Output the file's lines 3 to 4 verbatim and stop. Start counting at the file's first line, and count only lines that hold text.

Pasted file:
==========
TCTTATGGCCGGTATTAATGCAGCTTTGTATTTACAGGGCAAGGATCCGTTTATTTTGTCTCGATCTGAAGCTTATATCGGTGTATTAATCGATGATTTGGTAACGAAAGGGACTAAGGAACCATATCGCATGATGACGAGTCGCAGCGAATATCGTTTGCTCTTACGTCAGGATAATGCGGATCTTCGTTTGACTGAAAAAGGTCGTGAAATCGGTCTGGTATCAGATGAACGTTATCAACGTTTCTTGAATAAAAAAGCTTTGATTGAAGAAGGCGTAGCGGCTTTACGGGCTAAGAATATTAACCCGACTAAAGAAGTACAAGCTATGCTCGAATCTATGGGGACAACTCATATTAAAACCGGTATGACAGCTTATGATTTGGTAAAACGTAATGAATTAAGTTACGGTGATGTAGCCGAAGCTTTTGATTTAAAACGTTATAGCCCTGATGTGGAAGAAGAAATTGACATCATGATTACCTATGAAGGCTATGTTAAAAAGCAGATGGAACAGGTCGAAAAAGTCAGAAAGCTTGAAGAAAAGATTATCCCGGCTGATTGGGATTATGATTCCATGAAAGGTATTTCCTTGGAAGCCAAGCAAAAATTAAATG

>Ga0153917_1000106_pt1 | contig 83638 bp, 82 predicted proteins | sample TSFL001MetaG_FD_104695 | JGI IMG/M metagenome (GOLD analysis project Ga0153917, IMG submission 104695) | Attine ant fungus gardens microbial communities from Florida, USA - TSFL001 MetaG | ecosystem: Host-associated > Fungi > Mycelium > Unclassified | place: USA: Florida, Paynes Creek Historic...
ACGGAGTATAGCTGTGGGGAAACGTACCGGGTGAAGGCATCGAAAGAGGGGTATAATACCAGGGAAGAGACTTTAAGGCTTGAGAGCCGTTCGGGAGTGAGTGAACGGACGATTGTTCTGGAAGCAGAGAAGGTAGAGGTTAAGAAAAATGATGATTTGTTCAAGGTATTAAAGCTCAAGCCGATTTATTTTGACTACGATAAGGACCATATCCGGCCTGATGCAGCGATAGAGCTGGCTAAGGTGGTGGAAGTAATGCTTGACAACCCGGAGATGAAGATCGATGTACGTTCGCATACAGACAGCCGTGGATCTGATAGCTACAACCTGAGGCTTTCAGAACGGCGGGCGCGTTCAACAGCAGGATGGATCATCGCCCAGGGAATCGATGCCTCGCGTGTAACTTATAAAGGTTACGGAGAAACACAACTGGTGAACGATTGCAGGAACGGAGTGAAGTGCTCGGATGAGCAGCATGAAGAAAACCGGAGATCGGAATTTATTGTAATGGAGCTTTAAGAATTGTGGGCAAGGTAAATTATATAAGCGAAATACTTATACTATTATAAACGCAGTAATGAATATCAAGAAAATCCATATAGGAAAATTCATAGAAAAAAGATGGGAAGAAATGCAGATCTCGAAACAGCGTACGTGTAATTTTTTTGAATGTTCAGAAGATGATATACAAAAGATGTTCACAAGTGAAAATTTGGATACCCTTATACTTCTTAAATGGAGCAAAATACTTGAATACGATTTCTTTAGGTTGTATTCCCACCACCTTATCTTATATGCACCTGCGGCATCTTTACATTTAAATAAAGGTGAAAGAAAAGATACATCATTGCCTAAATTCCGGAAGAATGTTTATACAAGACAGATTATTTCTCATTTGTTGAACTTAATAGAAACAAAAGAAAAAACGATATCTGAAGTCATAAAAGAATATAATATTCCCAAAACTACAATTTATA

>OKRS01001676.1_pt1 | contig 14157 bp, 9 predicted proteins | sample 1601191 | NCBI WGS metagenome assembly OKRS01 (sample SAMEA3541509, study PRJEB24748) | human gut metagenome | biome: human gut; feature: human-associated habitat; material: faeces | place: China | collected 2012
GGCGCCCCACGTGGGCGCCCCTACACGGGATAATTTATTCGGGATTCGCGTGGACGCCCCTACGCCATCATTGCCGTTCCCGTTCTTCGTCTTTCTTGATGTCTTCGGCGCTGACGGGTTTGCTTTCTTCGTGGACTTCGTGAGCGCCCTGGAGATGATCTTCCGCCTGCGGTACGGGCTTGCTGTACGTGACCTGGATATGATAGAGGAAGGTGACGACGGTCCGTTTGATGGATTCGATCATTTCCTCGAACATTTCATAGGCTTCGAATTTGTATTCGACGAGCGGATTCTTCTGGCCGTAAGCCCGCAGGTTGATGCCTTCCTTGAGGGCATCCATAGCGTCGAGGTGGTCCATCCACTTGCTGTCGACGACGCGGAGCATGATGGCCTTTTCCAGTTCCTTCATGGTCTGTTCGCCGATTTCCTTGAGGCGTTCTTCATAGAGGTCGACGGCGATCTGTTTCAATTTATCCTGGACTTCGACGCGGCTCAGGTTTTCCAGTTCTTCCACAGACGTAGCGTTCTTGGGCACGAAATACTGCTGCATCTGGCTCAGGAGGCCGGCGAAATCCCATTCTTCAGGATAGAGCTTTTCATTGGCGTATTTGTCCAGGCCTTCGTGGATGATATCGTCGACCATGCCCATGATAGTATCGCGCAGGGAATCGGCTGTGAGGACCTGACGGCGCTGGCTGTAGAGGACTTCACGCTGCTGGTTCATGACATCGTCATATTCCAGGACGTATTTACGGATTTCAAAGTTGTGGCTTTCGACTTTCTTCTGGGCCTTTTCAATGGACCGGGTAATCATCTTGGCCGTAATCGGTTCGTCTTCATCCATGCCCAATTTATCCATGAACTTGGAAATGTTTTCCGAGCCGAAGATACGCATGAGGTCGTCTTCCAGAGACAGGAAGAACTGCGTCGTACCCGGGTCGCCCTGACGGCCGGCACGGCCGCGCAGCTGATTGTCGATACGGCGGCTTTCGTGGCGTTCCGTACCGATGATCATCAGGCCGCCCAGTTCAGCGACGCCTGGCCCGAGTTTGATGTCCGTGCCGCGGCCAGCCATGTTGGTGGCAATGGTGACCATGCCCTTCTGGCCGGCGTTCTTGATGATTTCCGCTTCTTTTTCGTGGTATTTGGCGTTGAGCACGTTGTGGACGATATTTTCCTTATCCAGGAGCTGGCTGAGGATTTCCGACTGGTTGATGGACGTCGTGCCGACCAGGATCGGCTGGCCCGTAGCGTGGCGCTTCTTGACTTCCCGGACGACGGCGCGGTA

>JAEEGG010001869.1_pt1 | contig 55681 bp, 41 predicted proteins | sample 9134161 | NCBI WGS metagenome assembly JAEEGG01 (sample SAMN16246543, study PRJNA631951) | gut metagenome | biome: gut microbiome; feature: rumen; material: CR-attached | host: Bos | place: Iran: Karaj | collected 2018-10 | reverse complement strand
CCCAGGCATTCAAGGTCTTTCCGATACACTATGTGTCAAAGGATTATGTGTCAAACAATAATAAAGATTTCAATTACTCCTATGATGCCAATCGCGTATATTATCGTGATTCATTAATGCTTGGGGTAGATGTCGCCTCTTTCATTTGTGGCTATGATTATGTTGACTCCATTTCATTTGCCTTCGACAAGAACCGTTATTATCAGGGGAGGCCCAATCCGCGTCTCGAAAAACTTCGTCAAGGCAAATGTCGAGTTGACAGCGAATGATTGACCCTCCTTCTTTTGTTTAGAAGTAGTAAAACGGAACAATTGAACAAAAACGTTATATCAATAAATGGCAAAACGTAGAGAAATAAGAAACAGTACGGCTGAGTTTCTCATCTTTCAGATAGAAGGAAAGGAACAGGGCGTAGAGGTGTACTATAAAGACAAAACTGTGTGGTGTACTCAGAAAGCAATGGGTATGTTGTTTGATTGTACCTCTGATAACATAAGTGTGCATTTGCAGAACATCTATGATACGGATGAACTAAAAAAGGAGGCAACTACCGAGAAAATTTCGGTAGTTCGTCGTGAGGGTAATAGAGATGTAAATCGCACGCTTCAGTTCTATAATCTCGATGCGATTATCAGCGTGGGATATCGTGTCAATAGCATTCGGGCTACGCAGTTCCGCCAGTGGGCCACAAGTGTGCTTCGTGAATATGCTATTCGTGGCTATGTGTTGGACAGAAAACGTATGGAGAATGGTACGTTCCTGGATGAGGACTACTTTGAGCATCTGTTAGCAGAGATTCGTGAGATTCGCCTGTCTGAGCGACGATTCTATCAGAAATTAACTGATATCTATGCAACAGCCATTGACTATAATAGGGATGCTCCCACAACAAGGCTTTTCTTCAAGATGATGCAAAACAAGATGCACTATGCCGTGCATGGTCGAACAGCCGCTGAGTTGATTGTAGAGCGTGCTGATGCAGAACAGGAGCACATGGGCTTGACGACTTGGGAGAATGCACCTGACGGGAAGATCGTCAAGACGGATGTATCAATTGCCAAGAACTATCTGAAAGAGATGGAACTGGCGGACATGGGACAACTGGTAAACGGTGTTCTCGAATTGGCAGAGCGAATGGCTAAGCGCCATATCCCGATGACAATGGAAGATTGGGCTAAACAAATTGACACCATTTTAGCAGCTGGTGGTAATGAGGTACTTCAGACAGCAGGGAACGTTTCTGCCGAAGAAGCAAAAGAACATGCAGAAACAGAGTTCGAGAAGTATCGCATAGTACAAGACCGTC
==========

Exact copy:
ACGGAGTATAGCTGTGGGGAAACGTACCGGGTGAAGGCATCGAAAGAGGGGTATAATACCAGGGAAGAGACTTTAAGGCTTGAGAGCCGTTCGGGAGTGAGTGAACGGACGATTGTTCTGGAAGCAGAGAAGGTAGAGGTTAAGAAAAATGATGATTTGTTCAAGGTATTAAAGCTCAAGCCGATTTATTTTGACTACGATAAGGACCATATCCGGCCTGATGCAGCGATAGAGCTGGCTAAGGTGGTGGAAGTAATGCTTGACAACCCGGAGATGAAGATCGATGTACGTTCGCATACAGACAGCCGTGGATCTGATAGCTACAACCTGAGGCTTTCAGAACGGCGGGCGCGTTCAACAGCAGGATGGATCATCGCCCAGGGAATCGATGCCTCGCGTGTAACTTATAAAGGTTACGGAGAAACACAACTGGTGAACGATTGCAGGAACGGAGTGAAGTGCTCGGATGAGCAGCATGAAGAAAACCGGAGATCGGAATTTATTGTAATGGAGCTTTAAGAATTGTGGGCAAGGTAAATTATATAAGCGAAATACTTATACTATTATAAACGCAGTAATGAATATCAAGAAAATCCATATAGGAAAATTCATAGAAAAAAGATGGGAAGAAATGCAGATCTCGAAACAGCGTACGTGTAATTTTTTTGAATGTTCAGAAGATGATATACAAAAGATGTTCACAAGTGAAAATTTGGATACCCTTATACTTCTTAAATGGAGCAAAATACTTGAATACGATTTCTTTAGGTTGTATTCCCACCACCTTATCTTATATGCACCTGCGGCATCTTTACATTTAAATAAAGGTGAAAGAAAAGATACATCATTGCCTAAATTCCGGAAGAATGTTTATACAAGACAGATTATTTCTCATTTGTTGAACTTAATAGAAACAAAAGAAAAAACGATATCTGAAGTCATAAAAGAATATAATATTCCCAAAACTACAATTTATA

>OKRS01001676.1_pt1 | contig 14157 bp, 9 predicted proteins | sample 1601191 | NCBI WGS metagenome assembly OKRS01 (sample SAMEA3541509, study PRJEB24748) | human gut metagenome | biome: human gut; feature: human-associated habitat; material: faeces | place: China | collected 2012